I recently wrote an article on the romance genre for The Editorial Eye, a newsletter for people fascinated by the minutae of words, English usage, and grammar. My point was that just because romances are popular, prolific, and have silly covers, it doesn’t necessarily follow that they have no literary merit. Part of the article was this quiz. Can you identify the romance excerpt? And, for extra credit, can you identify any of the writers or books? Answers will be posted in a day or so.
1. She began to go out along the rocks, very fast, holding her arms wide to balance herself, half-running, half-striding. He went after her. Another tall wave bowed, jarred, cracked and whispered at her feet. She turned to him a face he had never seen, blindly smiling, wild, white and wet.
2. Since she was not winning strikingly, the next best thing was to lose strikingly. She controlled her muscles, and showed no trembling of mouth or hands. Each time her stake was swept off she doubled it. Many were now watching her, but the sole observation she was conscious of was [hero’s], who, though she never looked towards him, she was sure had not moved away.
3. He deemed me born under his star; he seemed to have spread over me its beam like a banner. Once—unknown and unloved, I held him harsh and strange; the low stature, the wiry make, the angles, the darkness, the manner, displeased me.
4. Black pearls popped and flew everywhere. They bounced well; they bounced high. They rolled magnificently across the deck in every direction, as well as off the deck and down onto the next—a quick, nacreous spill swallowed up into the wet night, the roll and clatter smothered almost instantly by the hiss of the ocean.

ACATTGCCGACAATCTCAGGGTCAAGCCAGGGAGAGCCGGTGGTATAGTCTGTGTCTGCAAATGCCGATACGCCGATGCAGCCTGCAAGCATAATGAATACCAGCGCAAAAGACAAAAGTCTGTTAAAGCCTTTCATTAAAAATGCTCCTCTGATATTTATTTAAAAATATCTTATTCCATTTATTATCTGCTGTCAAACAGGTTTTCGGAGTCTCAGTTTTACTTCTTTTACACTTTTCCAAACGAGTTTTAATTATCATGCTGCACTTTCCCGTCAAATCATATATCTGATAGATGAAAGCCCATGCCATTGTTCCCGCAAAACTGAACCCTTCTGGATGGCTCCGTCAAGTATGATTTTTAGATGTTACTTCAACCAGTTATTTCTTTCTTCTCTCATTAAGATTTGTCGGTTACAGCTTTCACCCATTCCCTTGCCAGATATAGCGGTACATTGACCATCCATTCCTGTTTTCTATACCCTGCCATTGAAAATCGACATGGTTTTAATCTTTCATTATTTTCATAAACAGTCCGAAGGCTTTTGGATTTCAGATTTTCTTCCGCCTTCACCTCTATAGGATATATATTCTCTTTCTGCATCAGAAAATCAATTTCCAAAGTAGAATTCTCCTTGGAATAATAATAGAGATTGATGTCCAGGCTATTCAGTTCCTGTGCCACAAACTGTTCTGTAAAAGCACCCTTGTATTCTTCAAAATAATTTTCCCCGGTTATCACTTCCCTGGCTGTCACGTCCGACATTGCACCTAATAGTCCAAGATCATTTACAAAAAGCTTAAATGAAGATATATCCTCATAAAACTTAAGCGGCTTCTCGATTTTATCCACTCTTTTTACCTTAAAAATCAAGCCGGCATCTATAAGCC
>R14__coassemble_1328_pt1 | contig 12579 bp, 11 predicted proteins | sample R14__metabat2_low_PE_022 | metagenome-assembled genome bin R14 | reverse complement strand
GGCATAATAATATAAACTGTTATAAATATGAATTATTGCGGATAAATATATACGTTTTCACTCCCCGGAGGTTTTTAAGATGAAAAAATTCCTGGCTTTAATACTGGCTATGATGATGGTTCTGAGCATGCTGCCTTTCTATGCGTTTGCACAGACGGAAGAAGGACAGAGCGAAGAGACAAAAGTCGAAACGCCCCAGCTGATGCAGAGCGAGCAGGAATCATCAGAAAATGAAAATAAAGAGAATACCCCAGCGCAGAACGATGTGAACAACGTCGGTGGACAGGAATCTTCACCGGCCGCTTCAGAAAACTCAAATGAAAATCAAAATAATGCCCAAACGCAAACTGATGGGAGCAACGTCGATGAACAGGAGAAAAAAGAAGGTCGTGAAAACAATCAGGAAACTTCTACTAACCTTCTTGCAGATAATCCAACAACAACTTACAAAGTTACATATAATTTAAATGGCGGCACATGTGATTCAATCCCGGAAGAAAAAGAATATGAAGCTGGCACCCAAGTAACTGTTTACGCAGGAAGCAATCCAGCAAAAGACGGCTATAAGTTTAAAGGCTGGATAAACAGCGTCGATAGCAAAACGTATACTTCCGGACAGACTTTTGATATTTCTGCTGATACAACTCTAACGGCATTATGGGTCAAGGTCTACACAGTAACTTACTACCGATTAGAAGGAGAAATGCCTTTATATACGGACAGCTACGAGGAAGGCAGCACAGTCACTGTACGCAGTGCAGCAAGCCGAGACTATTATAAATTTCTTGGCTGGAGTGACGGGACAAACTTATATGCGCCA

I could guess that they are all romance excerpts. The second sounds most definitely like a romance excerpt to me because it could fit into a Regency…but I wouldn’t stake my life on picking the right one!
I happen to love excerpts 3 and 4. They have that rhythm, that poetry that I love, that wonderful and surprising use of words. Number one has merit…but I had to hesitate to picture a wave bowing, jarring, cracking and whispering…somehow it seems a bit rough. (Maybe the jarring part doesn’t fit?). But I’m not finding fault, just being picky.
I can’t name an author. But no. 4 has a familiar ring…the style seems one I’ve read before. So no extra points for me!
Hmm…and I like excerpt 1 the best! 🙂
These are great choices, Janet. I’m guessing 2 is the regency, which I haven’t read, but would like to . . .
Very interested to find out what’s what, and thanks for paying attention to language — which too often is seen as adornment rather than substance.
Is your essay online?
1 reminds me of the feeling of a Louisa May Alcott serial story I once read called A LONG FATAL LOVE CHASE (a very different departure from LITTLE WOMEN). But I couldn’t swear to it!
2 certainly makes me think of a romance novel. The sentence structures are unusual. Overall it feels like it ought to ring a bell but doesn’t.
3 reminds me of Charlotte Bronte but I wouldn’t stake anything on that either.
I love some of the wordsmithing in 3. It reminds me of one of my critique partners, but as she is not published in fiction (yet) that can’t be right.
Looking forward to hearing the answers!
Elena, clueless but intrigued 🙂
Is #2 your own, Cara? 🙂
I know I’ve read the “pearl” one, but can’t think where. As for the rest–I’m stumped!
No, it’s not mine, Amanda! 🙂 To be honest, I find excerpt #2 slightly awkward — though perhaps in context, it would not be so… (Now I hope it doesn’t turn out to be by someone I really admire, or I’ll be terribly embarrassed!)
I am such a dunce. I can’t tell which is which, but I would venture to say most books have an element of romance in them, so they’re all romance excerpts. Except if they’re not.
I’m nearly 100% that #4 is Judith Ivory, and it’s an excerpt from The Beast. Ivory is one of my favorite authors, and the scene with the broken strand of pearls is a memorable one!